This article explains the role of thermal imaging cameras in industrial applications, followed by their comparison with IR thermometers, working principle and buying tips.
For manufacturing and other industries using heavy electrical and mechanical machines, thermal imaging is a one-time investment in continuous machinery testing for production level and efficiency. Thermal imagers are one of the most valuable diagnostic tools for industrial applications. These identify anomalies that are invisible to the human eye, thus allowing necessary corrective measures to avoid costly system failures.
Thermal imaging cameras record the intensity of infrared wave radiation (part of EM waves) and convert it into a visible image. This helps users to find out when and where maintenance is required. Electrical and mechanical installations tend to heat up before failure. By identifying those hot spots with a thermal imaging camera, preventive actions can be taken. This can avoid costly production breakdowns or, even worse, fire. Thermal imaging cameras can scan temperature distribution throughout the entire surface of machinery and electrical equipment without requiring contact.
Thermal imagers find application in almost every industry including defence, manufacturing, electronics, electrical, mobile, automotive and petrochemical. Applications for electrical systems can be divided into two categories: high-voltage installations and low-voltage installations. Thermal imaging cameras can be used for inspection of high-voltage substations, switchgear, transformers and outdoor circuit breakers from a safe distance without entering the risk zone. In low-voltage installations, thermal imaging cameras help to locate hot spots of loose connections, load imbalances, corrosion, increase in impedance to current, etc.
The temperature of mechanical components rises as these wear out and become less efficient. This increases overall temperature of equipment, causing these to fail. Thermal imaging cameras can monitor many mechanical systems including motors, couplings, gearboxes, bearings, pumps, compressors, belts, blowers and conveyor systems.
There are many other areas where thermal imaging cameras play an important role. These include flare detection, tank-level detection, hot spots detection in welding robots, aeronautical materials inspection, moulds inspection, and inspection in paper mills, pipe work in refractories and petrochemical installations.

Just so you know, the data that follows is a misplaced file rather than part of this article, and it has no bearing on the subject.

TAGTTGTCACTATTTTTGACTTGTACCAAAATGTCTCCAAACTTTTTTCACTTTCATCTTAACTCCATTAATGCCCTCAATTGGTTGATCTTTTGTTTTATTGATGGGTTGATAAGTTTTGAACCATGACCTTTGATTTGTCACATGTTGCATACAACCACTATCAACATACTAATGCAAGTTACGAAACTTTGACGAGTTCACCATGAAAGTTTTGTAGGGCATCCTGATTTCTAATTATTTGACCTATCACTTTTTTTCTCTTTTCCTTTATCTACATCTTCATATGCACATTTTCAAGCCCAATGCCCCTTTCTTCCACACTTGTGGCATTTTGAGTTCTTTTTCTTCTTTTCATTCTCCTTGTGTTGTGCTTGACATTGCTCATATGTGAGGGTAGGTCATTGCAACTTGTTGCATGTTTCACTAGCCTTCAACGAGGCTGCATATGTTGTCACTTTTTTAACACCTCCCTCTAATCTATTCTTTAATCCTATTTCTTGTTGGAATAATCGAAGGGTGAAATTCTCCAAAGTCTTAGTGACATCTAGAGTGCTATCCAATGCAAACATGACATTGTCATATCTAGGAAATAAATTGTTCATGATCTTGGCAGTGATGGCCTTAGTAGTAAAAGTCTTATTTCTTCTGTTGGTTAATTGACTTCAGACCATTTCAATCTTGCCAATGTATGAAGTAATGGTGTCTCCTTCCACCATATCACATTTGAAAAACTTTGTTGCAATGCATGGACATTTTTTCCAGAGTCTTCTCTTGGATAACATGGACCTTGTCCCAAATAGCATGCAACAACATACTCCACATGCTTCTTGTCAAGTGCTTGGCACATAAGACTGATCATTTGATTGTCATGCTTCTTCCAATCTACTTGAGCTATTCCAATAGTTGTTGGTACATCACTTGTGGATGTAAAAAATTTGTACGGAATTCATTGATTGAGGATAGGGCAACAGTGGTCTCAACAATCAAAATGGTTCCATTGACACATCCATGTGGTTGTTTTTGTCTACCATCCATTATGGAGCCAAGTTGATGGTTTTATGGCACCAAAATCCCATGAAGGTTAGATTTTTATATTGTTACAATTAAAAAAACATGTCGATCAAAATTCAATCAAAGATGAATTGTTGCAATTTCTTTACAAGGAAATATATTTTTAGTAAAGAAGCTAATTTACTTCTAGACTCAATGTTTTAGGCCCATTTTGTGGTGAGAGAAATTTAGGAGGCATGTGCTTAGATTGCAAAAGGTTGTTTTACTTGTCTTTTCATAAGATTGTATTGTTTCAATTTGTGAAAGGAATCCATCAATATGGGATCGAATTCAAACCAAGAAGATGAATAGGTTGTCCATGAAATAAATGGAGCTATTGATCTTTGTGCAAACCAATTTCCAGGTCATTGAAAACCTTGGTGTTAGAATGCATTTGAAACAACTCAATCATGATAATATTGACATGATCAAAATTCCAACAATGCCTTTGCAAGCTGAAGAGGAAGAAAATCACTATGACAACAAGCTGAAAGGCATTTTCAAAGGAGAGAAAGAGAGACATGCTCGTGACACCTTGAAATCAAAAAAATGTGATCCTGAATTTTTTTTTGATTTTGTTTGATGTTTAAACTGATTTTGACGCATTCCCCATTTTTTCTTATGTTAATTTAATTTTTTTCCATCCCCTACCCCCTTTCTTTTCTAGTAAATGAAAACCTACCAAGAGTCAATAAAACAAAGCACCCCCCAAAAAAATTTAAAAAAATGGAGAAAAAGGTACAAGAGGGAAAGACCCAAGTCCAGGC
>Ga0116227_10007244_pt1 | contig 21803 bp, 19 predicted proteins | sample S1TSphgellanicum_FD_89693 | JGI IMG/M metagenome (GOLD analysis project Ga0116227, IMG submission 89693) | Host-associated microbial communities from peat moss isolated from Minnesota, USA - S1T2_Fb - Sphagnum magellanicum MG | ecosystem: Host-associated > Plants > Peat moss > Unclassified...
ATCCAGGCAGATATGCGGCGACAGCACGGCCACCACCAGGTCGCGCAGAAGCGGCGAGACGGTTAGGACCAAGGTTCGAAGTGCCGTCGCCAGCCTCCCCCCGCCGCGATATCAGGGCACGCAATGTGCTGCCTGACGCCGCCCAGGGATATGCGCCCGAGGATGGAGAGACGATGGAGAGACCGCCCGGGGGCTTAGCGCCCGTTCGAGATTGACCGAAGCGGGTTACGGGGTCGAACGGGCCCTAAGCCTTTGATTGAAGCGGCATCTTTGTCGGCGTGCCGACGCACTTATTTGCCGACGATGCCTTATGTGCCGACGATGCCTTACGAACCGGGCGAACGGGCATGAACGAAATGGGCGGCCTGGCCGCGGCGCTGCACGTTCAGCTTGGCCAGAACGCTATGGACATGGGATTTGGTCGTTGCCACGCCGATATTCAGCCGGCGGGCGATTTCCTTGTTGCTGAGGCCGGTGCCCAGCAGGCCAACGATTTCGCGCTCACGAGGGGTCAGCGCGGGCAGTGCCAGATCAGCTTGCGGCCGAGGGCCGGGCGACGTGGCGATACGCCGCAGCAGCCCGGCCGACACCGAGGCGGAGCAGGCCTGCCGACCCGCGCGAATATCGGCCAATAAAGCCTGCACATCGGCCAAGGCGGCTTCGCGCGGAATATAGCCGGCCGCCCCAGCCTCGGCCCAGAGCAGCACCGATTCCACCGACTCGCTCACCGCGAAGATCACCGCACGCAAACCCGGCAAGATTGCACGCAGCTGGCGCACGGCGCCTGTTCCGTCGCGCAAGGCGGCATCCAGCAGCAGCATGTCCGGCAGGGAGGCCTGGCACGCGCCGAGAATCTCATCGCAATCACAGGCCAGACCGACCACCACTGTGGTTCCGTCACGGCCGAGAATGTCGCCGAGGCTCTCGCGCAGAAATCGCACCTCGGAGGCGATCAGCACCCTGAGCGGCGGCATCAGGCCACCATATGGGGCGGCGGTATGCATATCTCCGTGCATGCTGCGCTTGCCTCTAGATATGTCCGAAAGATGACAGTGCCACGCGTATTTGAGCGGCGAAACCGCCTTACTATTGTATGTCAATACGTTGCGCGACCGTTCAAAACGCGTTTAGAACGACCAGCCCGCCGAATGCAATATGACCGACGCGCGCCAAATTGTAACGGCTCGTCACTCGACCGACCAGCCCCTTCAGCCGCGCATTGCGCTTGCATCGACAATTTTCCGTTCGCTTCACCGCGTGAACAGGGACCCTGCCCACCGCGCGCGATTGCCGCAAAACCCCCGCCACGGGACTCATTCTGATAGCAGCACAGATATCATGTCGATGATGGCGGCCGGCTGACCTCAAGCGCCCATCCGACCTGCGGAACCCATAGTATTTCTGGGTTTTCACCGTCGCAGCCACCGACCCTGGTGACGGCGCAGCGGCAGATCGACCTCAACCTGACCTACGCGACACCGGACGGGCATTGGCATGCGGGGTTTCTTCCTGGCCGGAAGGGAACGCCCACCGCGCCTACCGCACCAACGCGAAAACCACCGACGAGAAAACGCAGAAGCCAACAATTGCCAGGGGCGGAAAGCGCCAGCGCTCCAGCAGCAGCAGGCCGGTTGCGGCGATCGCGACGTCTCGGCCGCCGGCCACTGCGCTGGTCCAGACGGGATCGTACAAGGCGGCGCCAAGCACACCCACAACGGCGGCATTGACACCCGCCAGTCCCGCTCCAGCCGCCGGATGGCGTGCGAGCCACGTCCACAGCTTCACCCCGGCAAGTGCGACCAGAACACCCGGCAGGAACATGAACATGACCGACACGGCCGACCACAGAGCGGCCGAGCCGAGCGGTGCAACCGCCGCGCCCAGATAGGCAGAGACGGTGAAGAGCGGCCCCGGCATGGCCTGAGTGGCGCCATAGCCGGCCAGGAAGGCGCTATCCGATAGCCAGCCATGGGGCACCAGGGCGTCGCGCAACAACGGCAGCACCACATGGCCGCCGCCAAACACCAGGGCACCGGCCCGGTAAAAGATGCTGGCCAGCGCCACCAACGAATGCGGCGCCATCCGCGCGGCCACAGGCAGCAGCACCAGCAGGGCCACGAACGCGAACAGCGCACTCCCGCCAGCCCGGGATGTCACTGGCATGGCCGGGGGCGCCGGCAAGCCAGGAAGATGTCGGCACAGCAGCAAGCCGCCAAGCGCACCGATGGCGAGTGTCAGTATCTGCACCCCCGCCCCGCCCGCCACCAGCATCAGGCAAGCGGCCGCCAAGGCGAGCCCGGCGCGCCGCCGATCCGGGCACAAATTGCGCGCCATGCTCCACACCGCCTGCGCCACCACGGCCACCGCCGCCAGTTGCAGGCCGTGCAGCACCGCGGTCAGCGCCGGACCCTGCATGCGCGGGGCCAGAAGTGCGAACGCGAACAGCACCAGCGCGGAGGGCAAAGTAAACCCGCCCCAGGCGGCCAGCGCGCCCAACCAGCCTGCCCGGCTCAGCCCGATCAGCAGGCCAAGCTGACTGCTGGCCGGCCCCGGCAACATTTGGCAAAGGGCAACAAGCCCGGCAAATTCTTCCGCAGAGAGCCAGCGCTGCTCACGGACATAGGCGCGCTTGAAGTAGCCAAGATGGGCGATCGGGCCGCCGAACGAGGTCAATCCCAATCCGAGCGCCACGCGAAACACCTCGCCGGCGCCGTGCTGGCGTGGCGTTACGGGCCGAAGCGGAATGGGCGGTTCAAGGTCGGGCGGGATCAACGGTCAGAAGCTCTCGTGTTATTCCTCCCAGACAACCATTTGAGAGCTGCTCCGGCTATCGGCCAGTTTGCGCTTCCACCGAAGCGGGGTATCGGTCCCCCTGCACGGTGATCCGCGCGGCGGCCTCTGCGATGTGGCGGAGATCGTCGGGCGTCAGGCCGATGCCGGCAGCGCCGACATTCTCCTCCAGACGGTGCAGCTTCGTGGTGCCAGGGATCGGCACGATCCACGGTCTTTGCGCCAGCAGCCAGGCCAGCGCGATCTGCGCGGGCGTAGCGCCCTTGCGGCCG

IR thermometers are reliable and very useful for single-spot temperature readings. However, when scanning large areas or components, these may miss critical components that are nearing failure and need repair. Thermal imaging cameras, on the other hand, scan entire components, giving you instant diagnostic insights with the full extent of problems. These are easier to use and find problems faster with higher accuracy.
How thermal imaging cameras work
The hotter the object, the more its infrared radiation. Infrared energy coming from the object is focused by the optics onto an infrared detector. The detector sends this information to a sensor for image processing using complex calculations. The sensor translates the data into an image that can be viewed on the LCD screen. Each pixel of the image is a measure of the temperature at different points. This is achieved by complex algorithms performed in the thermal imaging camera. If the resolution of an image by a camera is 60×60 pixels, it is equivalent to the use of 3600 IR thermometers at the same time.
Choosing the best
Thermal imaging cameras are a long-term investment. The safety of entire installations and operating people relies on them. So you need to choose a camera that serves your purpose over a long period of time. The things you should look for are hardware, software, accessories (lens and display), after-sales services and training.
As regards their use, you may face a few challenges. Honeywell experts explain these as follows: Thermal properties of materials depend on their compositions. In contrast to insulators, metals heat up quickly. Differences in thermal conductivity can lead to large temperature differences under certain circumstances. So always check the thermal conductivity of the material and its surroundings before inspection.
Emissivity is another important factor that is highly dependent on material properties. It is the efficiency with which an object emits infrared radiation. You should set the right emissivity. Else, temperature measurements will be incorrect.
Some materials have mirror-like reflection properties, especially if these are polished or non-oxidised metals. These reflections can lead to misinterpretation of the thermal image. Therefore choose the right angle to avoid such reflections.
Ambient temperatures can mislead the actual temperature readings. High ambient temperature may increase temperature of the entire object, thus masking the actual hot spots. Low ambient temperature may cool down the hot spots.
The right combination for the best detection is high resolution, low thermal sensitivity, high accuracy and LED lights in your camera.